EULAR: Cognitive Therapy And Exercise As Effective As Lumbar Fusion For Chronic Lower Back Pain and Disc Degeneration
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EULAR: Cognitive Therapy And Exercise As Effective As Lumbar Fusion For Chronic Lower Back Pain and Disc Degeneration

By Adrian Burton

LISBON, PORTUGAL -- June 20, 2003 -- A Norwegian study has shown that cognitive intervention is as effective as lumbar fusion surgery in the treatment of chronic lower back pain and disc degeneration, according to data presented here June 20th at the Annual European Congress of Rheumatology.

Although lumbar fusion surgery for back pain is common, several trials have shown that cognitive intervention, which involves teaching patients about their back problem and how live with it, is also effective.

"Simple cognitive intervention can be both physically and cost effective in patients with chronic low back pain," said Jens Ivar Brox, MD, from the department of orthopaedic surgery, the National Hospital, in Oslo, Norway.

In a multi-centre study, Dr. Brox's team enrolled 64 patients aged 25-60 who had lower back pain for more than 1 year. All showed disc degeneration at L4-5 and/or L5-S1 on x-ray examination. Thirty-seven patients were randomised to receive lumbar fusion with transpedicular screws plus postoperative physiotherapy and 27 received cognitive intervention and exercise.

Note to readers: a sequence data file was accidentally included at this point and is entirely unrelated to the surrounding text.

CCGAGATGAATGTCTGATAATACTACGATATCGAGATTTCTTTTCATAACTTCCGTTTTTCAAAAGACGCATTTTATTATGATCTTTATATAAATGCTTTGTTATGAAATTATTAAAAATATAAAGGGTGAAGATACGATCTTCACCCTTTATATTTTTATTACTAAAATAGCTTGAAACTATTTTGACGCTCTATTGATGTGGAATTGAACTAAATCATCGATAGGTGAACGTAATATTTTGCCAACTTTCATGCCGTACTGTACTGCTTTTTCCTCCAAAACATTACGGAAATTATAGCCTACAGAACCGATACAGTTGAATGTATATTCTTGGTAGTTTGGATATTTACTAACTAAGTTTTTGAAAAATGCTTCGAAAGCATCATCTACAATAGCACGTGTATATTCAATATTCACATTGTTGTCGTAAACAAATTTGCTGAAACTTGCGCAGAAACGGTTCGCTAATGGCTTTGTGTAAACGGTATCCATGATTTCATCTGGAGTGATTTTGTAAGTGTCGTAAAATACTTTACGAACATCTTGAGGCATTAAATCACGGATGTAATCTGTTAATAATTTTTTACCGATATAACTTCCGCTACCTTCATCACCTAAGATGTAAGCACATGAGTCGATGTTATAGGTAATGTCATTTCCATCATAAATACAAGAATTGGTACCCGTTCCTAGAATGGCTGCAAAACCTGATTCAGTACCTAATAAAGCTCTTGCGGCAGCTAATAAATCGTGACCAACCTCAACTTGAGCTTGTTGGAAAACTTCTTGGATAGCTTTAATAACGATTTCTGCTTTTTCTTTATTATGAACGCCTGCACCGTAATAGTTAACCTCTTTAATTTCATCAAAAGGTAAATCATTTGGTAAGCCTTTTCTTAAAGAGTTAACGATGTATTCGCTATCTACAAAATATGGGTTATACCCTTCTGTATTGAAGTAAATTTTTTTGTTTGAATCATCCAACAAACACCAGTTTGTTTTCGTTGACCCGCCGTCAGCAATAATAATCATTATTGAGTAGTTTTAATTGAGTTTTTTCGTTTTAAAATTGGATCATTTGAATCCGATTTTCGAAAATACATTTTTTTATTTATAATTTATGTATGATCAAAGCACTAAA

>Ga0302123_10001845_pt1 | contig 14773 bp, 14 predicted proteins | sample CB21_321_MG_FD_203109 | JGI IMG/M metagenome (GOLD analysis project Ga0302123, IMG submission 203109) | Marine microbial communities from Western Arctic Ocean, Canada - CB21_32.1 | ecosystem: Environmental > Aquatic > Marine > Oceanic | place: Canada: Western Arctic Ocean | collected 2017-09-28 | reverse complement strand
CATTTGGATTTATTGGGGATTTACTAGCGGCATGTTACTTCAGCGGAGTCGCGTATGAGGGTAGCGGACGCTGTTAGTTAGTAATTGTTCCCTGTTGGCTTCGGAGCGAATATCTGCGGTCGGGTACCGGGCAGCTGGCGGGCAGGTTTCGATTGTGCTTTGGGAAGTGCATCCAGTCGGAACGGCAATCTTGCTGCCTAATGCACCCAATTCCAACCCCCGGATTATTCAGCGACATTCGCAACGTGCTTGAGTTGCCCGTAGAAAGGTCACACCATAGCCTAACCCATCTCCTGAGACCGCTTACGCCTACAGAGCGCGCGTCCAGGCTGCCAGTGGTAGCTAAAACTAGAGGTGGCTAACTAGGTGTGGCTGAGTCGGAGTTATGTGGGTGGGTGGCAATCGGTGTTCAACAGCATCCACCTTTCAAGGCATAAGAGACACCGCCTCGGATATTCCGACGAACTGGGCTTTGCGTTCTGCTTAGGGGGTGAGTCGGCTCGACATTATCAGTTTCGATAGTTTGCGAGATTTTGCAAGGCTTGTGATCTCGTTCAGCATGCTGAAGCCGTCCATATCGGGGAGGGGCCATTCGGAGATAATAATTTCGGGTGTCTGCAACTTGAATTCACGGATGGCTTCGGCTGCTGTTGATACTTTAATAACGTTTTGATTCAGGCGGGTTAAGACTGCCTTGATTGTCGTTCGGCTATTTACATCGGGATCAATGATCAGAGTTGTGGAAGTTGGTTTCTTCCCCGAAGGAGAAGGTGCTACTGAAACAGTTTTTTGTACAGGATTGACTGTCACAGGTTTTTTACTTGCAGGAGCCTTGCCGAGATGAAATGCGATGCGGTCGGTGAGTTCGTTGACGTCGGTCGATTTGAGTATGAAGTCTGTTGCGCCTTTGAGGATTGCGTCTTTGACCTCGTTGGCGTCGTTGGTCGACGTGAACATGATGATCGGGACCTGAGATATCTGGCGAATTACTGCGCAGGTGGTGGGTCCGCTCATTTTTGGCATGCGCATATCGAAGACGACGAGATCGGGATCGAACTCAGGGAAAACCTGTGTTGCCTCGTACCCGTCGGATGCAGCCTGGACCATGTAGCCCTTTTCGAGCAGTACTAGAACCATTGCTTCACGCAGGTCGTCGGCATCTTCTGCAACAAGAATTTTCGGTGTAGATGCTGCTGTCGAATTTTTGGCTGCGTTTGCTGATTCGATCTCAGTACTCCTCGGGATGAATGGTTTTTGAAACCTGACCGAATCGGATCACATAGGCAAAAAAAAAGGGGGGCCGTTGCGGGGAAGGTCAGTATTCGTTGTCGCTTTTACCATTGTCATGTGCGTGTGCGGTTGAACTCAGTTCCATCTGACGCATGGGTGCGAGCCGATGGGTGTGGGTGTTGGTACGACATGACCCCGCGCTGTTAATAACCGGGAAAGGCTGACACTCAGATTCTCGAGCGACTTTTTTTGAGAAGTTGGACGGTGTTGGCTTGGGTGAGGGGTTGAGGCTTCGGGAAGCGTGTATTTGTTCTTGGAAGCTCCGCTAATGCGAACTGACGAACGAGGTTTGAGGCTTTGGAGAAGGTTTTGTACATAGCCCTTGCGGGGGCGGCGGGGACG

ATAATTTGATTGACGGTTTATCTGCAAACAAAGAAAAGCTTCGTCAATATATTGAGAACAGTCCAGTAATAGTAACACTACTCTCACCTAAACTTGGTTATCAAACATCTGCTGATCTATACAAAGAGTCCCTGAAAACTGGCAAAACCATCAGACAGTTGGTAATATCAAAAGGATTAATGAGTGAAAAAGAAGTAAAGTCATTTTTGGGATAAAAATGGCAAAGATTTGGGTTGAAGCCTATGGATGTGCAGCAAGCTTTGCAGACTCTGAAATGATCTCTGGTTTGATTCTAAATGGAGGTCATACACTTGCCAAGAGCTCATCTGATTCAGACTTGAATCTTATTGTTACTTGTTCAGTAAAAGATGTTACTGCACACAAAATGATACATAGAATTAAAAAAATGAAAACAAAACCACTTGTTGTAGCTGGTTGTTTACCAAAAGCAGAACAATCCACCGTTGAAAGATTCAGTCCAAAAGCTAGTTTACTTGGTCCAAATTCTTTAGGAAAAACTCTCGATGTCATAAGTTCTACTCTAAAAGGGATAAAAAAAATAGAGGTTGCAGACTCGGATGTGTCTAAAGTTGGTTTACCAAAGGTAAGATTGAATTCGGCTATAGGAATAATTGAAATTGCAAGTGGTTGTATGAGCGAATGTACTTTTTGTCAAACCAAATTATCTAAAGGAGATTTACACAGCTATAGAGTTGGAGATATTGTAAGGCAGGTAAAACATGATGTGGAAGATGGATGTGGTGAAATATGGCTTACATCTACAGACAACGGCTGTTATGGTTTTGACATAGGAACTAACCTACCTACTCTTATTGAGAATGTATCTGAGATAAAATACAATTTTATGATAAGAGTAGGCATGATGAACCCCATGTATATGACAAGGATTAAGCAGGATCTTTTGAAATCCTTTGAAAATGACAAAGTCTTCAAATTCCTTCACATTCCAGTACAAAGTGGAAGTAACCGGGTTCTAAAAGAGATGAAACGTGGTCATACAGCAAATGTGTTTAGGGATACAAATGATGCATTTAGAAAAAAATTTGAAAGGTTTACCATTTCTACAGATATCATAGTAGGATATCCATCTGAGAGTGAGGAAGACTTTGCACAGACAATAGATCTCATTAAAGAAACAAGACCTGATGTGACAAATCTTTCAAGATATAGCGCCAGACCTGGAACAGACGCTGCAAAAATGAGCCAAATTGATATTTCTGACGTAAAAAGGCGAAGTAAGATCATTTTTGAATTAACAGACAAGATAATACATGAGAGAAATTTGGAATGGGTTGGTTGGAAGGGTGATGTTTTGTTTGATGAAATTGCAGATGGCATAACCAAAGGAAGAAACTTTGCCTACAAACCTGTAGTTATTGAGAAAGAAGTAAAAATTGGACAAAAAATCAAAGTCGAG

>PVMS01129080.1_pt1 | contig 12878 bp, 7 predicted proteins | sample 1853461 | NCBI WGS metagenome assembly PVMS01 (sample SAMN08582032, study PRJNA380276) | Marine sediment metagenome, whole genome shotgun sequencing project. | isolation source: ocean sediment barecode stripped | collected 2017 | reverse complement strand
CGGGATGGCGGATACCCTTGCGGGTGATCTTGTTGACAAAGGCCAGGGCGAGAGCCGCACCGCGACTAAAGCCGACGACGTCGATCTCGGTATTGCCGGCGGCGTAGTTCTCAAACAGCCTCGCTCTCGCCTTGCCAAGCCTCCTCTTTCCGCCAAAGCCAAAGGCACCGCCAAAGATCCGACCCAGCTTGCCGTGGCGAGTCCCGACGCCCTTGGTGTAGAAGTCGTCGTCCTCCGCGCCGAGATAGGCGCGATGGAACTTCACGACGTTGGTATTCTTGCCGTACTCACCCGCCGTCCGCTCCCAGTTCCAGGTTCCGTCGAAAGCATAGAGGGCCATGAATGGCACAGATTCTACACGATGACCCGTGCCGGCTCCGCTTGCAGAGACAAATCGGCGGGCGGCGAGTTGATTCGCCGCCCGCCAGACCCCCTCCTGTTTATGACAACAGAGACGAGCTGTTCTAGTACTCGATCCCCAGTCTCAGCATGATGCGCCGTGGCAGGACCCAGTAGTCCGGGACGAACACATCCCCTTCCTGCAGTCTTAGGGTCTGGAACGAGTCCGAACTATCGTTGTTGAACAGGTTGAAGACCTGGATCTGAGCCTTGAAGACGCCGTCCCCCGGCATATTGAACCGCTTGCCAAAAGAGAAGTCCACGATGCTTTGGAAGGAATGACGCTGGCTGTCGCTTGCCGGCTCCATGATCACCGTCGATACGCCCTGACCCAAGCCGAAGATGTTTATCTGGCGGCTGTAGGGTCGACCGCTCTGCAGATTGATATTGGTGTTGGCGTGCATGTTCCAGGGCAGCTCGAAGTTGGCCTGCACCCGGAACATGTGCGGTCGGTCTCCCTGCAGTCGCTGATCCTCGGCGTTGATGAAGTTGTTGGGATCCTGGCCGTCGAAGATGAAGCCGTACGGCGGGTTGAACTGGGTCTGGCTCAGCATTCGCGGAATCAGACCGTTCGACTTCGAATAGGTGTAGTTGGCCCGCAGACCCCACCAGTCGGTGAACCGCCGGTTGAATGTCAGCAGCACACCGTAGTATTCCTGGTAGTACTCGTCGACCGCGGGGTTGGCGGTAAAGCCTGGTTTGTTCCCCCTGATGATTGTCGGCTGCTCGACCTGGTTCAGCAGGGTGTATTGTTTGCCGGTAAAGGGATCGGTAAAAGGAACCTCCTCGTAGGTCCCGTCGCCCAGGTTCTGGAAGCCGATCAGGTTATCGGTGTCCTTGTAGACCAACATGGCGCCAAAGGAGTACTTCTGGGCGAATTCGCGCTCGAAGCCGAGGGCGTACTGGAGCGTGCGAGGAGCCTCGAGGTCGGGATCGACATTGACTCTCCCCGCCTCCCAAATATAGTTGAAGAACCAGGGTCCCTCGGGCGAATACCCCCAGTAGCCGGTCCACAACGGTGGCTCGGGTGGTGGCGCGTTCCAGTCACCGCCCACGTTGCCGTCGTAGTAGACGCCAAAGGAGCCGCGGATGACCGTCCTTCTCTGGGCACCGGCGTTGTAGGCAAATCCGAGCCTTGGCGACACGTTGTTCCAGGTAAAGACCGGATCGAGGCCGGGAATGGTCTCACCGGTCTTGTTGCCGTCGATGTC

Those who received cognitive therapy attended a lecture that taught patients that ordinary activity would not damage their discs, and that they could bend their backs (the Indahl talk). The main aim of the talk is to help patients avoid the fear of harming themselves through activity, to teach them not to be over-cautious and to correct negative feelings that would have psychological impact on their condition. Their instruction was completed by teaching them three daily exercise routines.

After 1 year, 97% of those enrolled were evaluated using the validated Oswestry Disability Index (ODI), a self-reported questionnaire on perceived disability based on questions on pain and the ability to carry out daily activities. The index leads to a score of 0 [best] to 100 [worst]).

Those who underwent surgery had a reduction in mean ODI score from 41 to 26, while those who received cognitive intervention had a reduction of from 42 to 30. The difference between the two groups was not significant (P=0.33). No differences were seen in pain, use of analgesics, emotional distress or life satisfaction, and an equal number of patients returned to work from both groups.

"According to an independent observer, the success rate was 71% after surgery and 77% after cognitive intervention and exercise [not significantly different]," explained Dr. Brox.

The findings suggest that back pain treatment costs could be reduced, but also that many patients may no longer need to undergo surgery.

"I think it is interesting that we can now offer patients a choice of whether to undergo surgery or not," Dr. Brox concluded.

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